Technical info

IOF review of control description and mapping symbols (2017)

During 2017, the IOF carried out a big review of control descriptions and mapping symbols. We won’t be able to update all our maps to comply straight away but we will be doing so as and when logical to do so over the coming months.

Control descriptions: no major changes you need to know about that I can see apart from the addition of a new symbol for out of bounds areas like flowerbeds in parks and urban areas which looks like a flower head in a box (right).
There a couple of others but not that will affect our areas or those of neighbouring clubs but if you want to take a look at the full details then look at the International Specifications for Control Descriptions 2018.

Spoiler alert! That document is not as grim as it sounds and actually worth having a look to teach or refresh yourself if you’re a bit sketchy on these as it has some great illustrations from page 18 onwards of what the feature described in the control description looks like both on a map and on the ground, some examples below (click each to enlarge):








(We used to have some small foldout guides to hand to beginners explaining control descriptions. Maybe an idea to cobble some more of these illustrations together to print on the back of maps for beginners to refer to for Summer Series events?)

Map symbols: most of the changes are tweaks to colours and line thickness to try and enhance legibility of maps for everyone but especially for the older age groups or those with colour blindness or other visual impairment.
The International Specification for Orienteering Maps 2017 will tell you everything you ever wanted to know about these specifications (and some!) so to save blowing your minds I’ve had a quick flick through looking for major changes or additions that I think we might come across.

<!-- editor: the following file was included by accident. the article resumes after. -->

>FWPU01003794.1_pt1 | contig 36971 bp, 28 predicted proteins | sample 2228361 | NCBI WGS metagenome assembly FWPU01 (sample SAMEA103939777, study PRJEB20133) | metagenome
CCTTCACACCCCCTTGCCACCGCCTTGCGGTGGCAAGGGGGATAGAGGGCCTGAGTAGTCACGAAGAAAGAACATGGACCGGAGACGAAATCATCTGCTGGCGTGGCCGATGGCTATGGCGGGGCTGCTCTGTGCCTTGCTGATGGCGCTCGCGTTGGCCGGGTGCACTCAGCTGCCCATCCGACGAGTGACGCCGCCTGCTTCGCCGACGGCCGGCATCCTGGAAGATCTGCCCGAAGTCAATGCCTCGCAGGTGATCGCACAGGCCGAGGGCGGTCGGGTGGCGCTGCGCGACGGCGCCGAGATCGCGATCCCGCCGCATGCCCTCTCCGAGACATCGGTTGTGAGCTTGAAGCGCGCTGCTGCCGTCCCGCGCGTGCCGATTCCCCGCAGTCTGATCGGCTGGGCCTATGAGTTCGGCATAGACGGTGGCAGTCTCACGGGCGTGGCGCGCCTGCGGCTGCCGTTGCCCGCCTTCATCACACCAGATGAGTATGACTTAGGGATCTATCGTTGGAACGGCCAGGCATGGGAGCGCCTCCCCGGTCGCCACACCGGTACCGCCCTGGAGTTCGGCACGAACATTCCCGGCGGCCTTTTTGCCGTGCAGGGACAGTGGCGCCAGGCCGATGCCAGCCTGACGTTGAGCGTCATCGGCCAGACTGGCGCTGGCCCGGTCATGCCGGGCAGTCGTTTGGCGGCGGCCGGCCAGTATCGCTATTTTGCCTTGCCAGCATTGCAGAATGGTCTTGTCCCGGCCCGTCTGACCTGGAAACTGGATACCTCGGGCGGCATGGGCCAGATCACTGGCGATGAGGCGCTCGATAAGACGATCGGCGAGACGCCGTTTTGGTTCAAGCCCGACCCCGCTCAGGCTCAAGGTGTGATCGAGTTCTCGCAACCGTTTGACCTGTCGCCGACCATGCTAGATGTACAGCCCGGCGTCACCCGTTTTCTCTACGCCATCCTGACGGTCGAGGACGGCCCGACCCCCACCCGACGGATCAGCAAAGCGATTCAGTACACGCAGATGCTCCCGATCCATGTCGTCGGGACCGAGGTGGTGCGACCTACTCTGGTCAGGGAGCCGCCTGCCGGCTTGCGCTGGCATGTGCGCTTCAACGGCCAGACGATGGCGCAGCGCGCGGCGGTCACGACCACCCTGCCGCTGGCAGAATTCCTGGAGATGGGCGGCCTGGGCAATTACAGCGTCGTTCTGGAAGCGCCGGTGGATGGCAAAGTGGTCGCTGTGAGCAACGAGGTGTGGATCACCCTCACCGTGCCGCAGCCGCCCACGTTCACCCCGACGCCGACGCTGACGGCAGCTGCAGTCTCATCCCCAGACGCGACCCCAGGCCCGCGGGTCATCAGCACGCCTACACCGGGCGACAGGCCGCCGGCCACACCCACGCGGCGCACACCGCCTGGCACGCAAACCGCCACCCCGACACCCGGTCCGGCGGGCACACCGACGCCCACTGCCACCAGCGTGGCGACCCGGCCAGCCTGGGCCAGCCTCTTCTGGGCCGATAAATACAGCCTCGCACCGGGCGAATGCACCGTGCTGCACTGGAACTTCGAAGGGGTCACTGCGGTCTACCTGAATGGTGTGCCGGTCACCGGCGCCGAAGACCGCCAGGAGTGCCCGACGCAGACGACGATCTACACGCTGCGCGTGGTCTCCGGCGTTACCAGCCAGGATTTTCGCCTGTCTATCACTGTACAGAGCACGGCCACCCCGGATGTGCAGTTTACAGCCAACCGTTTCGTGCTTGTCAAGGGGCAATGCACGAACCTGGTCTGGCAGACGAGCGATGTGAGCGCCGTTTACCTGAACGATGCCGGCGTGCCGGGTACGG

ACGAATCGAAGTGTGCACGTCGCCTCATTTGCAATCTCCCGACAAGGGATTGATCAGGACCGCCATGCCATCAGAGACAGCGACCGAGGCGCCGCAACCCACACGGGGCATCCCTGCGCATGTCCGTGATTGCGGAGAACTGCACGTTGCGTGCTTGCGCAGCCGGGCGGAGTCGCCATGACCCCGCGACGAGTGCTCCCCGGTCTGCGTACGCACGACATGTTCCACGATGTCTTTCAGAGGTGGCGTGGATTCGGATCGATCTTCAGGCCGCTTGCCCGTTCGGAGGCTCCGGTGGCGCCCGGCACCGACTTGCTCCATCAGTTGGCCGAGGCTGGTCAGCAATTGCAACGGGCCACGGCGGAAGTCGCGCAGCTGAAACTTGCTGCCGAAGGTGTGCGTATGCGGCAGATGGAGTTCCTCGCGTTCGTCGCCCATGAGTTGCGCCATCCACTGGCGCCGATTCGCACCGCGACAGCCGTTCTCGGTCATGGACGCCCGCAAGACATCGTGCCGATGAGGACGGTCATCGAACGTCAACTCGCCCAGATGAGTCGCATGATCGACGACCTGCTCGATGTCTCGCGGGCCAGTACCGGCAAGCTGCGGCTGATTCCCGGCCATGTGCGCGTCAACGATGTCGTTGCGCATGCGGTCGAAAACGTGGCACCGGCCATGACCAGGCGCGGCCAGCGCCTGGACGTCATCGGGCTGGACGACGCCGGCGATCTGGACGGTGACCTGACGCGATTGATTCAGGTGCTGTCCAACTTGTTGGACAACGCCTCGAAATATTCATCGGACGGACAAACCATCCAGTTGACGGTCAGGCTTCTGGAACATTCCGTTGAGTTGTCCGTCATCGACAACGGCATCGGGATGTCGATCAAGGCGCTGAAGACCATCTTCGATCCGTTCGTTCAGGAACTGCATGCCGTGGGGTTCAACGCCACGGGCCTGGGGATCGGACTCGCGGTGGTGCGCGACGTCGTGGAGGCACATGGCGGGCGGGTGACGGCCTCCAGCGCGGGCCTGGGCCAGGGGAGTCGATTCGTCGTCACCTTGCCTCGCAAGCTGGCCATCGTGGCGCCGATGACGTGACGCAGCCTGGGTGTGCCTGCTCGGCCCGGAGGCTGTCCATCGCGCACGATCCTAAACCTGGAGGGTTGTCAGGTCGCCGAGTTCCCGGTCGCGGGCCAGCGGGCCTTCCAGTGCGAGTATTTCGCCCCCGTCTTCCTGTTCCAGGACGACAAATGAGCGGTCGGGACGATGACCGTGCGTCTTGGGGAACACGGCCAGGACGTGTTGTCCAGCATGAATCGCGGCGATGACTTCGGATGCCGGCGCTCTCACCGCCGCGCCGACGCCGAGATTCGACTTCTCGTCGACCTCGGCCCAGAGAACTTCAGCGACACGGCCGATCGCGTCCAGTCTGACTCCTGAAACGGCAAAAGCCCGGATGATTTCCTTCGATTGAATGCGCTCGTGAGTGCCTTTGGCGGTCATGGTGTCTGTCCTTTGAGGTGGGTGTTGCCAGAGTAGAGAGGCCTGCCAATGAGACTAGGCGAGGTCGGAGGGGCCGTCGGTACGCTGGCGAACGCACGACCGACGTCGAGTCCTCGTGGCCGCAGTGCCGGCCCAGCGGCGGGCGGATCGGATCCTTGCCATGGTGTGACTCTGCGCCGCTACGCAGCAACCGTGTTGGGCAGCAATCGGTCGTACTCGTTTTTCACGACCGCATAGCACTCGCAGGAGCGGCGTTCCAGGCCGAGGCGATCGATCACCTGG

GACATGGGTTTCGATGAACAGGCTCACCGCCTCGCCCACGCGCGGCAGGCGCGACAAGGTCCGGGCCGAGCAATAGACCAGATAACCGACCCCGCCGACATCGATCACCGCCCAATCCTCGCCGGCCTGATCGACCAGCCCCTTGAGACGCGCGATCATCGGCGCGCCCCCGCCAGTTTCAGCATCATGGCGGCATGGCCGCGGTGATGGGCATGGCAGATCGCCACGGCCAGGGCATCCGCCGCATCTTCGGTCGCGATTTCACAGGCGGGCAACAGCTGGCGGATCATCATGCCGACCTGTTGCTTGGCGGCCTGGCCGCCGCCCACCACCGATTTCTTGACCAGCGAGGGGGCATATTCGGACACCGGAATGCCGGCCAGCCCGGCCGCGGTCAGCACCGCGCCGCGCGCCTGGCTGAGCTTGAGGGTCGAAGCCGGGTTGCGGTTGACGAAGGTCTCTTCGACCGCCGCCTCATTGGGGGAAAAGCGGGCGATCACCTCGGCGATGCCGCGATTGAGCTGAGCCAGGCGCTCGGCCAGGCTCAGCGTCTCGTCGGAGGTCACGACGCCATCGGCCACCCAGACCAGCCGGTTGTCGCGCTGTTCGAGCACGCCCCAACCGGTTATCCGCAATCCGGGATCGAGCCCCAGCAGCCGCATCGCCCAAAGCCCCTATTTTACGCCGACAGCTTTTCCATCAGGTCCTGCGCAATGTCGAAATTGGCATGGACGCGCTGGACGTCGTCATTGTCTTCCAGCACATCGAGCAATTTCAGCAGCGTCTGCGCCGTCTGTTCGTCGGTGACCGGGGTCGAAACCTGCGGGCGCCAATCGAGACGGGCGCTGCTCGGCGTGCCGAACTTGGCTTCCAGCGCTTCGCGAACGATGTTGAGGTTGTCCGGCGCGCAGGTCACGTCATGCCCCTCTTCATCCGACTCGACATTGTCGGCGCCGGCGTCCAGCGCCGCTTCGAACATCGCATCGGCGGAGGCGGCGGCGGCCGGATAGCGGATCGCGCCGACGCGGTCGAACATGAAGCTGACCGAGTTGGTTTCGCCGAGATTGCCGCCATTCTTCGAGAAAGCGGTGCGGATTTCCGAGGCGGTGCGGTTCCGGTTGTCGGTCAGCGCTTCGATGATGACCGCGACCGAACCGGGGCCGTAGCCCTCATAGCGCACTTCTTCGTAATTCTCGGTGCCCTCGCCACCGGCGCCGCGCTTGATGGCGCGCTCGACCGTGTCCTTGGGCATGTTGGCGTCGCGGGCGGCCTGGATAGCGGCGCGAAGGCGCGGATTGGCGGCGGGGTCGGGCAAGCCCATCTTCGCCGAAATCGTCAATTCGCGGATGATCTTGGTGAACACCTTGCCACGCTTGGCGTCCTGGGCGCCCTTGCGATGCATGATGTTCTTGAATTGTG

Addition of a coloured outline to the ride symbol showing runnability.
E.g. rides in open woodland often have thicker vegetation due to more sunlight getting through to ground level so are actually harder to run along compared to surrounding terrain. You could figure that out quite quickly when you get there and not a problem in open woodland but worth knowing in advance if the ride goes through light or dark green – look for a white or yellow band surrounding it as shown here otherwise don’t bother.

(Think this is a new one.) Variation on the rough open land (shown here) and open land (yellow background) with trees –  now shows green spots for bushes/thickets and white spots for trees.

Gigantic boulder so high and steep it’s impossible* to climb. We don’t have many of these but Maroc’s Dinnet  map may be featuring some soon. (*Sounds like that’s just going to act as a distracting challenge to the likes of Gareth and Ian H to me!)


Vineyard or similar cultivated land containing dense rows of plants offering good or normal runnability in the direction of planting.  One for RR to use when they they next update the biomass plantations on the Carmichael Estate map.



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